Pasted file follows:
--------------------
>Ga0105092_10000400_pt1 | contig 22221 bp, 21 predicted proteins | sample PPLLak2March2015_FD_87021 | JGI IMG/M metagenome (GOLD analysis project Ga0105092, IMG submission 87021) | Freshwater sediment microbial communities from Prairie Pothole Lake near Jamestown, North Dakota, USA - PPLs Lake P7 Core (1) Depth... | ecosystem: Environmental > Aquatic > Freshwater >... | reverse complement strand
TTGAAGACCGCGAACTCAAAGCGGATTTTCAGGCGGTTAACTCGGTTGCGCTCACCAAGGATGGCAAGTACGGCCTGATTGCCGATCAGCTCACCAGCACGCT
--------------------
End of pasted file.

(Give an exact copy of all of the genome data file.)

>Ga0105092_10000400_pt1 | contig 22221 bp, 21 predicted proteins | sample PPLLak2March2015_FD_87021 | JGI IMG/M metagenome (GOLD analysis project Ga0105092, IMG submission 87021) | Freshwater sediment microbial communities from Prairie Pothole Lake near Jamestown, North Dakota, USA - PPLs Lake P7 Core (1) Depth... | ecosystem: Environmental > Aquatic > Freshwater >... | reverse complement strand
TTGAAGACCGCGAACTCAAAGCGGATTTTCAGGCGGTTAACTCGGTTGCGCTCACCAAGGATGGCAAGTACGGCCTGATTGCCGATCAGCTCACCAGCACGCT